IT Mixup Temporarily Forfeits Students’ Administrative Control
February 6, 2017
Silver School of Social Work graduate student Nanychi Franquiz accepted the terms and conditions that appeared on the app before she realized that she was giving up control of her phone.
“When I saw that they could remotely access and erase my data I tried to erase it,” Franquiz said. “However, before I even got to that point I was required to put a password on my phone. I was not allowed to simply swipe; that option was blocked when I went into my phone’s lock and security setting.”
On Friday morning, students with Android devices or iPhones without passcodes were prompted to download an app called Google Apps Device Policy when trying to log into their NYU email accounts. A notification appeared on users’ phones and would not disappear until students clicked ‘next’ to download the app.
In the written explanation of the update, the terms and conditions said, “This application allows administrators to enforce policies on how your mobile device is used to access work information.”
It outlined a list of administrative powers that would be forfeited if the student accepted the terms — it granted administrators the authority to erase all the data on the phone; set password rules such as controlling the length and characters allowed in screen lock passwords; monitor screen-unlock attempts and delete data after too many incorrect inputs; and change the lock screen, among other things.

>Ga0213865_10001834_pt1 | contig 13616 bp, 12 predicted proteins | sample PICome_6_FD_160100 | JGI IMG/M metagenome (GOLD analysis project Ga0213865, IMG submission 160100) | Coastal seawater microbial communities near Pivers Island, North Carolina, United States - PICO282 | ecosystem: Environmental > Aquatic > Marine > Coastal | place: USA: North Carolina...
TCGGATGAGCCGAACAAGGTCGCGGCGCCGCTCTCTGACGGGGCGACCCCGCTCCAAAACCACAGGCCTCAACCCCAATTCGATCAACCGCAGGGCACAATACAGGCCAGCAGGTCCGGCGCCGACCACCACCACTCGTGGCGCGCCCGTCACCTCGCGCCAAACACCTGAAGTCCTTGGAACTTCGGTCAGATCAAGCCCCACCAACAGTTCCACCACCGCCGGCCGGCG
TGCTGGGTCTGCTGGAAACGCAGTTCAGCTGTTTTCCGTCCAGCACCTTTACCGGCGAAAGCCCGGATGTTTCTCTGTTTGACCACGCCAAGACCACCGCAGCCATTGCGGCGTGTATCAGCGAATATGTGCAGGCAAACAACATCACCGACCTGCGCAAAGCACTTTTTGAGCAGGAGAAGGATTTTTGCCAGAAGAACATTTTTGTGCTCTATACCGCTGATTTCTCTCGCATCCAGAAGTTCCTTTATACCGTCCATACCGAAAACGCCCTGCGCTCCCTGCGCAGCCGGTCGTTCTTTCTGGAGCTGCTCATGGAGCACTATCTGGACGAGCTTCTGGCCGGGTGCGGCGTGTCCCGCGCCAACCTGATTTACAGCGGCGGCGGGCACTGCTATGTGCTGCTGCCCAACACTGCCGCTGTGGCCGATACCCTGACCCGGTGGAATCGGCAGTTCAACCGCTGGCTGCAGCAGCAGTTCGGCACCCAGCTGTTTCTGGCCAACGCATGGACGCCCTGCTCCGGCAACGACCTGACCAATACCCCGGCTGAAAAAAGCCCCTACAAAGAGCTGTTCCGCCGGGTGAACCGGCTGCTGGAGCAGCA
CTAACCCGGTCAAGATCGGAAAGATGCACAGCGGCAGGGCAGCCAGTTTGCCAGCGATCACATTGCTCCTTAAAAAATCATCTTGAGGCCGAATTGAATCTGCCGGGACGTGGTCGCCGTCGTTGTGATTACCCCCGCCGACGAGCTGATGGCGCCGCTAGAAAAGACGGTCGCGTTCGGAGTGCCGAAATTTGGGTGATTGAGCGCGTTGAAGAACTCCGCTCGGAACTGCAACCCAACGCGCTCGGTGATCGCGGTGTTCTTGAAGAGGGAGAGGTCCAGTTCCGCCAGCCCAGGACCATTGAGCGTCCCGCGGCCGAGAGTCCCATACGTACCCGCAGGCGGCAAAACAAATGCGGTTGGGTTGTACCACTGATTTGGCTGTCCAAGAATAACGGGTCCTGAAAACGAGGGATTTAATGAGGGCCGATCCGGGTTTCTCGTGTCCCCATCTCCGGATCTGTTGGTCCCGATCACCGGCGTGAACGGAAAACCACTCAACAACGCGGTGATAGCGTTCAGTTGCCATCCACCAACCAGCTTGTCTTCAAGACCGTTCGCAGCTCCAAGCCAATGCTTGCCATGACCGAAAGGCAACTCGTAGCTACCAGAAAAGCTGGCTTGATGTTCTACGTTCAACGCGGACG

In a service report, NYU IT explained that if students installed the app, they should now uninstall it and restart their devices. IT apologized for the inconvenience and said that students should not be prompted with this message again, and neither should there be any security concerns related to the incident.
NYU spokesperson John Beckman said that NYU administration was aware that some members of the NYU community received this notification but that it was not the fault of the university. He said it was a change in the Google interface that caused this notification, and NYU has never required students to agree to the Google Apps Device Policy.
“This notification came from Google, not NYU,” Beckman said. “Google made a change in the user interface and in the process turned this requirement on for the NYU Google domain, in error.”
Beckman said that the university did not request the change and that once the issue was reported to Google, it was corrected immediately. Therefore, it is no longer necessary for students to agree to the terms and conditions to access their NYU accounts.
Although Beckman said that the issue was sourced with Google as opposed to the university, a customer services representative from Google said on the phone that Gmail accounts assigned by the university can still be controlled by the university.
Franquiz said she originally thought the app asking her to cede administrative command was a joke — she said that since the phone is hers, she should not be asked to relinquish her rights to the university.
“There was certainly a little deception there and too many unanswered questions,” Franquiz said. “At no point did these terms and conditions state a reason behind this registration and I personally feel that since they did not contribute to the purchase of my phone they should have no access to it whatsoever. It’s an invasion of privacy and an overreach on [the university’s] end.”
A version of this article appeared in the Monday, Feb. 6 print edition. Email Jemima McEvoy at [email protected]